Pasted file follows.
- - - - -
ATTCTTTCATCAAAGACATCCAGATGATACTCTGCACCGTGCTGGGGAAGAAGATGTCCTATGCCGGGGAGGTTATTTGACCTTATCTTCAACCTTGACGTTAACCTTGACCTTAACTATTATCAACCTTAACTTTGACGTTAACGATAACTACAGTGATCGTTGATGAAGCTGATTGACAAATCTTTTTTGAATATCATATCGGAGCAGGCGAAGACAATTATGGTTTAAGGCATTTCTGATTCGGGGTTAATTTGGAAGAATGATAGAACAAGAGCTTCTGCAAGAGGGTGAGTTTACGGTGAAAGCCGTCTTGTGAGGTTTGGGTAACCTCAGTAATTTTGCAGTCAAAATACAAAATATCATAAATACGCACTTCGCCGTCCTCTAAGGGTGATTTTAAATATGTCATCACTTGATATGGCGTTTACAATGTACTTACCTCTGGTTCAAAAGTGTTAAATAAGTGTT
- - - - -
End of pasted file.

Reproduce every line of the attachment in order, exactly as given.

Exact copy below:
ATTCTTTCATCAAAGACATCCAGATGATACTCTGCACCGTGCTGGGGAAGAAGATGTCCTATGCCGGGGAGGTTATTTGACCTTATCTTCAACCTTGACGTTAACCTTGACCTTAACTATTATCAACCTTAACTTTGACGTTAACGATAACTACAGTGATCGTTGATGAAGCTGATTGACAAATCTTTTTTGAATATCATATCGGAGCAGGCGAAGACAATTATGGTTTAAGGCATTTCTGATTCGGGGTTAATTTGGAAGAATGATAGAACAAGAGCTTCTGCAAGAGGGTGAGTTTACGGTGAAAGCCGTCTTGTGAGGTTTGGGTAACCTCAGTAATTTTGCAGTCAAAATACAAAATATCATAAATACGCACTTCGCCGTCCTCTAAGGGTGATTTTAAATATGTCATCACTTGATATGGCGTTTACAATGTACTTACCTCTGGTTCAAAAGTGTTAAATAAGTGTT